For generations people have understood the importance of regulating health by proper diet and exercise.

A lot of people maintain their health by turning to medicine or drugs. Medicine is often necessary when a crisis or illness occurs. However medicine and drugs are external forces and make people often feel less sure of self and dependent.

It is often useful to consider who you use to learn about options for health. Who is on your A team? How do you manage these relationships. It is foten easy for ppeople to become over dependent on people who are professionals.

Some people say its good to take notes when heath care people talk to you or to bring in a list of written questions. There are many techniques to help you remin autonomous in the face of authority people.


It is a relatively new idea that humans have an automatic tendency to become dependent on one another leading to a state of emotional fusion.

Dr. Bowen called this the “undifferentiated family ego mass.” One’s very identity is tied up in relationship towards important others.

What can one do? Well, first one needs a vision.

Separating a self from important others usually comes first in one’s minds eye.

First, we have to understand how sytem become fused and then see how we participate in it and then gradually how we can little by littlereate more breathign space for ourselves.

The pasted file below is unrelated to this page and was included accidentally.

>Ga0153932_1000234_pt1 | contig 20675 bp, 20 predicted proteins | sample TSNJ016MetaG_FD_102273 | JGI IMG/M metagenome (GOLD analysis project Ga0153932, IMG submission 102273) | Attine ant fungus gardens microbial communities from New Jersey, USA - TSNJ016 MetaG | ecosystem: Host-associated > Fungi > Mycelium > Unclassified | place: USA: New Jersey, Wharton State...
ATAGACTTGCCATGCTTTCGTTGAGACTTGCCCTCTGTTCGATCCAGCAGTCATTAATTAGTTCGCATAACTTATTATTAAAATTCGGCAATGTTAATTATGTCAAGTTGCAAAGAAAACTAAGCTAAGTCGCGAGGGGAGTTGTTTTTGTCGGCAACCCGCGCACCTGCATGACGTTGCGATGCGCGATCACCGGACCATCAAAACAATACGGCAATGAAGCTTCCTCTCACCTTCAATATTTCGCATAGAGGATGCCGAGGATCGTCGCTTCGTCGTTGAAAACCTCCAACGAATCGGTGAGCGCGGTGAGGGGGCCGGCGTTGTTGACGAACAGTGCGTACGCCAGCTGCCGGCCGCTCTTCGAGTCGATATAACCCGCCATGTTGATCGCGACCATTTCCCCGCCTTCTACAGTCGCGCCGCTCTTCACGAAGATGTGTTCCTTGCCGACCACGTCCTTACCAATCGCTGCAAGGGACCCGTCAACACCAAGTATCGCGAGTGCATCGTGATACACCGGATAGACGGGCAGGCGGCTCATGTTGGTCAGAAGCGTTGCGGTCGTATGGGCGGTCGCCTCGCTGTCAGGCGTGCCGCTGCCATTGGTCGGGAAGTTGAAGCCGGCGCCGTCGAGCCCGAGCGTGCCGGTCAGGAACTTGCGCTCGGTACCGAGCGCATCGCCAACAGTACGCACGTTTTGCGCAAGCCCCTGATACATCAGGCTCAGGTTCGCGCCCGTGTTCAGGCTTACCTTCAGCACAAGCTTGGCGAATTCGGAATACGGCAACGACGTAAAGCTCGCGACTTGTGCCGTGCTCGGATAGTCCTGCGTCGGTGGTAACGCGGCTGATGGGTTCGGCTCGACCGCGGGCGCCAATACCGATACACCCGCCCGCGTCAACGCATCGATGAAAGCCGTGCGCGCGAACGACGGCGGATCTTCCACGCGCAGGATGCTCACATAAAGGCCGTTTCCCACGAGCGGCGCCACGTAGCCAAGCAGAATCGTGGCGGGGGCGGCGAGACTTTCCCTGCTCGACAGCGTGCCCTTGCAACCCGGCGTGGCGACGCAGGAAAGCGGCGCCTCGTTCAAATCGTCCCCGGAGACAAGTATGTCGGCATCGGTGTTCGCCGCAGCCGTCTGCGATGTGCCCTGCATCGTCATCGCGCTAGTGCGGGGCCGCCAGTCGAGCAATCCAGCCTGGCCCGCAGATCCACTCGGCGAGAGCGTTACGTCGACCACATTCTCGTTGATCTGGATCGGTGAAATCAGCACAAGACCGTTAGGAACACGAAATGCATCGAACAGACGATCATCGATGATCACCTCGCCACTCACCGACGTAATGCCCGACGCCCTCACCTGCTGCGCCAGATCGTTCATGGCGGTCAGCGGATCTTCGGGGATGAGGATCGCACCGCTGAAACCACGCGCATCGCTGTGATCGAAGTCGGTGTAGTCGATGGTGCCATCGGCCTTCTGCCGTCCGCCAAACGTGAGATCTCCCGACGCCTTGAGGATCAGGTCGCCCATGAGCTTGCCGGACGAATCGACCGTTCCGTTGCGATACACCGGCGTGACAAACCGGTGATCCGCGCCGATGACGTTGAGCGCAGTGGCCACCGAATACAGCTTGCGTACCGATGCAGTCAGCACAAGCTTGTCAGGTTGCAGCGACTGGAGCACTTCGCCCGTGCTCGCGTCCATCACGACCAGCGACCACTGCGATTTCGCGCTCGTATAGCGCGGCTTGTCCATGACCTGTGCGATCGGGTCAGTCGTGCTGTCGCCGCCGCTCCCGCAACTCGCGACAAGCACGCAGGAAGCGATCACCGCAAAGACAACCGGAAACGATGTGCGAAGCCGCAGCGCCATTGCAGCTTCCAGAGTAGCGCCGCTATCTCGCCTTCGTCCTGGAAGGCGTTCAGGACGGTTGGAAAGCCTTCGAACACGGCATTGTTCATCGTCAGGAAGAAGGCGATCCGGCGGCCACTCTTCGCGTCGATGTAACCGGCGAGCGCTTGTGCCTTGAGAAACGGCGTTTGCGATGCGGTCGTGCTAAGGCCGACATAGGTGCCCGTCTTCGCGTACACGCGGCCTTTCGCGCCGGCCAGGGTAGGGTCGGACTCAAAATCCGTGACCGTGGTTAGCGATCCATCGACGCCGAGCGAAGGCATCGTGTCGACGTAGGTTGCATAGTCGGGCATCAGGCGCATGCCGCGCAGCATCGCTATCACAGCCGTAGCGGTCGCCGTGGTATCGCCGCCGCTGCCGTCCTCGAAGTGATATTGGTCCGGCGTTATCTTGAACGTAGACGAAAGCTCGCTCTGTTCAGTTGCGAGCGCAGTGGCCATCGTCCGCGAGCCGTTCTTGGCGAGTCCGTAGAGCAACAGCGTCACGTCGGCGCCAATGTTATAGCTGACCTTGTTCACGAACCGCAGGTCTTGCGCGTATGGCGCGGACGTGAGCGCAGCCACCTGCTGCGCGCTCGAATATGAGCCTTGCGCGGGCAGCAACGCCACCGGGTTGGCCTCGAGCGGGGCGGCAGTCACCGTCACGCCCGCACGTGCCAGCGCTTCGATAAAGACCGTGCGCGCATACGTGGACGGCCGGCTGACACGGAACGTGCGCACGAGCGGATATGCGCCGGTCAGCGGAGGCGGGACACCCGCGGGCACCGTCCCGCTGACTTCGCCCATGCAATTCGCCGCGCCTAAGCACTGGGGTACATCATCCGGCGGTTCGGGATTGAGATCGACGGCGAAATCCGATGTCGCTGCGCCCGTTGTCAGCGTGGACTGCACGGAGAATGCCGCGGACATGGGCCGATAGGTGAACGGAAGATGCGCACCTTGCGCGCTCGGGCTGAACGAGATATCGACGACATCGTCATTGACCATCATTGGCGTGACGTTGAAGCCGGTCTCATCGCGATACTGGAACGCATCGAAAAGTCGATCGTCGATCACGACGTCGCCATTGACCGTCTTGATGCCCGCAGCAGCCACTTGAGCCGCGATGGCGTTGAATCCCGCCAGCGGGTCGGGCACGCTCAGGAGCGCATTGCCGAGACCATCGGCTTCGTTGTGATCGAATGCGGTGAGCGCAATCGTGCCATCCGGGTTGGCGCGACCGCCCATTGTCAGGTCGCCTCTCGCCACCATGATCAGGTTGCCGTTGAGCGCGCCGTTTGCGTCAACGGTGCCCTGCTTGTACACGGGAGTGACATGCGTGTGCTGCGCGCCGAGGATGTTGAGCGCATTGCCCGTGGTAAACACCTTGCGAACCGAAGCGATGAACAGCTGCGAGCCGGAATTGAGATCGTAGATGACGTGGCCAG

This is not something that one does initially without thinking it through. Most of us need practice at separating a self before we can do it automatically.

There are many relationships where each of knows we have gone dead in the water. We became passsive poeple. How funny when we can not talk to someone who is important to us.

Separating a self is one way of managing the dependency that is created in any relationship.

It is important to have knowledge of where you stand and then knowledge of where the other person stands and then the knowledge of what it would take to make an effort to relate to the other person by being slightly different.

Any differences can run the gamut from breathing differently to being able to ask a good question or put in a different idea. assuming a differnt posture with others takes courage.

Such a posture means that one can step out of comfortable relationships and ask questions of authorities or of those we need or love.